Per Gessle always was the most interesting part of Roxette. While that band did produce some of the catchiest mainstream pop music of the late '80s and early '90s, they often fell back upon weak, overly slick production and on their more Top 40 pop-oriented side, paying less attention to Gessle's excellent rockers. Gessle's gravelly voice and full-throttle guitar attack were always the reasons why Roxette stood out from their peers in the early '90s, and these are the same reasons why Gessle's first English solo album does just the same. Relying mostly on uptempo rockers and much less on ballads, this album is a catchy delight that's a must-have for both Roxette fans and power pop fans -- yes, power pop, not just mainstream pop. The album kicks off with one of the best sequences ever; the chord-heavy "Stupid" transitions to the Roxette-styled rocker "Do You Wanna Be My Baby?" before hitting the unabashed anthem "Saturday" and ending with the disco-driven "Kix." At its best moments, The World According to Per Gessle sounds like the Cars in their heyday, and that's quite a complimentary comparison. Gessle, however, still doesn't quite have as much lyrical skill as the Cars' Ocasek. The album is weighted down by lyrics that range from pedestrian to downright banal (especially in the musically excellent "Reporter"). Still, Per Gessle was never about being deep, he was about creating fun nuggets of three-minute pop, and he's never done it as well as on The World According to Per Gessle. Absolutely essential.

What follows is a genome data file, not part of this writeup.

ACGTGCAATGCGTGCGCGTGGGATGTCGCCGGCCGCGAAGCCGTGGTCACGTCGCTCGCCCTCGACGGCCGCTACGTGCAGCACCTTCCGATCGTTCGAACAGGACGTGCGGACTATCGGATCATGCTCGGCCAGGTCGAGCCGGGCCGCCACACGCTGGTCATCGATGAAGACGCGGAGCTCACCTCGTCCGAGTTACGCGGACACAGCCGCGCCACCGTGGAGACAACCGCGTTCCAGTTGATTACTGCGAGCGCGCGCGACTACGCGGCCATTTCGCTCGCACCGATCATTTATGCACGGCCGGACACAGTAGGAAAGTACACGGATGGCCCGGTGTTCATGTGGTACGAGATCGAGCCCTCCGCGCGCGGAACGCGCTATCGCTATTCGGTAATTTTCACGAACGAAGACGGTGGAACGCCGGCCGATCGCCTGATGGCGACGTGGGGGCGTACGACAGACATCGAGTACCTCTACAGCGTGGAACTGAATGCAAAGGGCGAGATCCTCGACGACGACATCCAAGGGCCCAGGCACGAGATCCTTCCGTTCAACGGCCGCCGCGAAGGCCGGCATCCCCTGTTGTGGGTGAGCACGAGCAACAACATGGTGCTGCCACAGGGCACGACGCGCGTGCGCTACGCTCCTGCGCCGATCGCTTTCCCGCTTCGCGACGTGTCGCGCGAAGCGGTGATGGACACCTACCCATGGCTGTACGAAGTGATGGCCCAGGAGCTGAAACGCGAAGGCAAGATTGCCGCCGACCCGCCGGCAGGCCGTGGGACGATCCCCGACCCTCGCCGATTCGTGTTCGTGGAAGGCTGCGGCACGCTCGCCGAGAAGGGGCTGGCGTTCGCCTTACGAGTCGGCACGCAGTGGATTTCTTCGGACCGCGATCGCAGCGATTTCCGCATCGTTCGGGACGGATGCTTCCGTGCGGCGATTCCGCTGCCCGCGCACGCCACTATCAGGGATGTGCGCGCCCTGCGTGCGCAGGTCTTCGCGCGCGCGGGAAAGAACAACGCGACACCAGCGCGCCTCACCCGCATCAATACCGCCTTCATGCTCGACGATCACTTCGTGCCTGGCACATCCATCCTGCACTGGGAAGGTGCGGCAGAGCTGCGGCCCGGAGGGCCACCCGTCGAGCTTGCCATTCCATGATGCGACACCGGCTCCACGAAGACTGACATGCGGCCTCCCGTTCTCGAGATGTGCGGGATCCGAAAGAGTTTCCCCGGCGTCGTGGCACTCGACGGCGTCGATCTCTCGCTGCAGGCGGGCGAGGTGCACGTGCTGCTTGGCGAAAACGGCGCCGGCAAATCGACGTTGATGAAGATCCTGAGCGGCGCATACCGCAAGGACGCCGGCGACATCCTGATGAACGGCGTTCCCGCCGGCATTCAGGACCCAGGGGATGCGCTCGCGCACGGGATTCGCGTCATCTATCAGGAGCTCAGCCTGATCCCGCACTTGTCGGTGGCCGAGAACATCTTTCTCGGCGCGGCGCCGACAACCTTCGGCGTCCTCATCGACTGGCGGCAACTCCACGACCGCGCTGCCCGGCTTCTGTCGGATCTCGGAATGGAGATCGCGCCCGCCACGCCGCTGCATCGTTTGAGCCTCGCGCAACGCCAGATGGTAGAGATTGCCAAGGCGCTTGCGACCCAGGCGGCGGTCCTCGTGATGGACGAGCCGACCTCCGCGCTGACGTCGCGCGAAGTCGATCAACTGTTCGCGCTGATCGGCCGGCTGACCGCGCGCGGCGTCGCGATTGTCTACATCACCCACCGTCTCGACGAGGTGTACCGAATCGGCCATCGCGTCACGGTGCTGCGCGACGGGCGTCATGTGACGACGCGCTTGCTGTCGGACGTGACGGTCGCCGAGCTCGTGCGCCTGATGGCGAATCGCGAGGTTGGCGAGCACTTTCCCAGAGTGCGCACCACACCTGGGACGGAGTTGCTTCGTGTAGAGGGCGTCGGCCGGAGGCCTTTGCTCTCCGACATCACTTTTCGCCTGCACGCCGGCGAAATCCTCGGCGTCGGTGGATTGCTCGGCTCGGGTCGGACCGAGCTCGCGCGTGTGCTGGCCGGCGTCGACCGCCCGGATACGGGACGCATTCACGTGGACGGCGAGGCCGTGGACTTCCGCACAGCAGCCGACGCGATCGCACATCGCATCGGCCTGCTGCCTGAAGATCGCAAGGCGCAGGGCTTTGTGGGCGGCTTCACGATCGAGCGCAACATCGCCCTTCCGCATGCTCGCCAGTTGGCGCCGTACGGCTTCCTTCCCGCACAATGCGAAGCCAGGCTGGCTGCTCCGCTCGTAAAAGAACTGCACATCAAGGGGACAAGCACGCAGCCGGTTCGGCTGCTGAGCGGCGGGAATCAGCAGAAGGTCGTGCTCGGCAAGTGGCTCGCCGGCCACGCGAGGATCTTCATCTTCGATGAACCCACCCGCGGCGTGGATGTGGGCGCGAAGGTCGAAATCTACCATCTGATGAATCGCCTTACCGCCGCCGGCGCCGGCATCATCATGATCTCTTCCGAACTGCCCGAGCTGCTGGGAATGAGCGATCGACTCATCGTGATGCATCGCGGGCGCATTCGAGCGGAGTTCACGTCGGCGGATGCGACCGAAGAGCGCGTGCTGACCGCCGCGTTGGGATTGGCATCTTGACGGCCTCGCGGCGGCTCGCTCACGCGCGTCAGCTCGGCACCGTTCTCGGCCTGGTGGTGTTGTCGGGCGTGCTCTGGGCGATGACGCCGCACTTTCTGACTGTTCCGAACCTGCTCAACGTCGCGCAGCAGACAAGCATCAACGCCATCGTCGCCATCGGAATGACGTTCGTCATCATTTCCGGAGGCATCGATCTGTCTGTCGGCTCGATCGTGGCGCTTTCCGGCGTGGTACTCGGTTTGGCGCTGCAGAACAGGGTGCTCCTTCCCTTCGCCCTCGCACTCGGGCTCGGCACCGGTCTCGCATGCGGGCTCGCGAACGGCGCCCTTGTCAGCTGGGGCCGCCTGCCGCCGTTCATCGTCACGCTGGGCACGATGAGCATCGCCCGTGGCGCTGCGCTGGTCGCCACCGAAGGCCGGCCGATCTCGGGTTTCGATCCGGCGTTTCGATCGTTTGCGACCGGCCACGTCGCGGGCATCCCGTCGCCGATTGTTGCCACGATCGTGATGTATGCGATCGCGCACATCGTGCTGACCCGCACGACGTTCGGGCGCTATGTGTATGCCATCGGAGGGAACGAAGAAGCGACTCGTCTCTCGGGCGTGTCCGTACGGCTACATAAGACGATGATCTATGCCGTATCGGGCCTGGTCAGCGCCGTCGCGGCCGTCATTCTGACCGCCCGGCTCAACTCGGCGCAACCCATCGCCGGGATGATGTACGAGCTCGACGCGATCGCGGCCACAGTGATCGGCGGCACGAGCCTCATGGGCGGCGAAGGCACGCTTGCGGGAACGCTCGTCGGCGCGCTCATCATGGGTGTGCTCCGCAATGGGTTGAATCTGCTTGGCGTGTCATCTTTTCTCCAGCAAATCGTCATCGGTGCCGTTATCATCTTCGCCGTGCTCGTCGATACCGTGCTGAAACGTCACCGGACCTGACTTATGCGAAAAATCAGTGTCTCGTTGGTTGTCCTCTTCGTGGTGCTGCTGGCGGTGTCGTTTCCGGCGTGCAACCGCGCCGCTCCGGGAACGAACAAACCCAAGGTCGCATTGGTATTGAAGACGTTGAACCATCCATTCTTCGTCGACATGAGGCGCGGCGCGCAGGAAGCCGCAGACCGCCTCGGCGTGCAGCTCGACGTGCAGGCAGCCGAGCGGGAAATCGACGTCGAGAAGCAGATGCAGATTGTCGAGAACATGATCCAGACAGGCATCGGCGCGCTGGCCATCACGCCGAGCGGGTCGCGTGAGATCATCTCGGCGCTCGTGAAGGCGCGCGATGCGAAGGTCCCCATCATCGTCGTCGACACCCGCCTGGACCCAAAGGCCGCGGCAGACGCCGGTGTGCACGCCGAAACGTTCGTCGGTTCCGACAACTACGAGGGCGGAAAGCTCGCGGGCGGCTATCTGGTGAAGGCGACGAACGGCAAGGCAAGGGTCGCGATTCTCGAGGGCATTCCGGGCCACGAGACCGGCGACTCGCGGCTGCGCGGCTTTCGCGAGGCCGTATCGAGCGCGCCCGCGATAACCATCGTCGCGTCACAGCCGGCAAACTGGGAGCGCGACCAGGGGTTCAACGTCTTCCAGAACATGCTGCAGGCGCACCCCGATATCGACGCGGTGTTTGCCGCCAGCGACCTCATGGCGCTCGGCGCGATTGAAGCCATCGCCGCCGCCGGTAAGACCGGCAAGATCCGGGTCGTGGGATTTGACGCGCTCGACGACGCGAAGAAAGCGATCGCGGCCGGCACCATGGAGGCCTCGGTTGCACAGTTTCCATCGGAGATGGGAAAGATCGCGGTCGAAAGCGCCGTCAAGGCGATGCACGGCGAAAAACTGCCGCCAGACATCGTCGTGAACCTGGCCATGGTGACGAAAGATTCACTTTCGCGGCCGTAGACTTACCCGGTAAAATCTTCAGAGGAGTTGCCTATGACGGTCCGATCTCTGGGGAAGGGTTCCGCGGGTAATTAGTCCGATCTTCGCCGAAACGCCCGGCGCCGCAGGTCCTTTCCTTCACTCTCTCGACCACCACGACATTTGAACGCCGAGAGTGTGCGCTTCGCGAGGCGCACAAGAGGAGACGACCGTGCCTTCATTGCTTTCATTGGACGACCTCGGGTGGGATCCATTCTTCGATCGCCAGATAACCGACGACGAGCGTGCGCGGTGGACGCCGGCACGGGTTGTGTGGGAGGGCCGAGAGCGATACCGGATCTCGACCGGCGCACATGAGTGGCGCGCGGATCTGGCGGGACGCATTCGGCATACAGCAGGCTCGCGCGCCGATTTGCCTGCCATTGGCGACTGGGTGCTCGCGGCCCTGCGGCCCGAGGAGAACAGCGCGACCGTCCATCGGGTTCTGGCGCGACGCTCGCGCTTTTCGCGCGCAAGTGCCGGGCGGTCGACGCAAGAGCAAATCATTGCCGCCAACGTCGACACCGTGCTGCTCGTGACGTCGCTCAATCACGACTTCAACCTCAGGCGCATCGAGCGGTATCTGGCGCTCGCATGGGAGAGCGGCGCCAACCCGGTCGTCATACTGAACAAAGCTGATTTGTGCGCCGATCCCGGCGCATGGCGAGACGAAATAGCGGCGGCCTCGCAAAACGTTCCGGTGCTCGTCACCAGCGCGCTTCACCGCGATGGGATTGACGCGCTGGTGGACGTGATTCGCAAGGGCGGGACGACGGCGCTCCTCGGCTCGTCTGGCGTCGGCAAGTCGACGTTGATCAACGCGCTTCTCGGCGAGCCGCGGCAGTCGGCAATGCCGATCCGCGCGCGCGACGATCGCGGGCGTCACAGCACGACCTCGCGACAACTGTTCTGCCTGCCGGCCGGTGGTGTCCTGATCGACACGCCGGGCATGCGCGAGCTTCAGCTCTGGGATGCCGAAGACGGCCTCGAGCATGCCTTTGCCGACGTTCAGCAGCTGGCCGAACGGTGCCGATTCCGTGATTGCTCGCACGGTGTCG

AllMusic Review by Jason Damas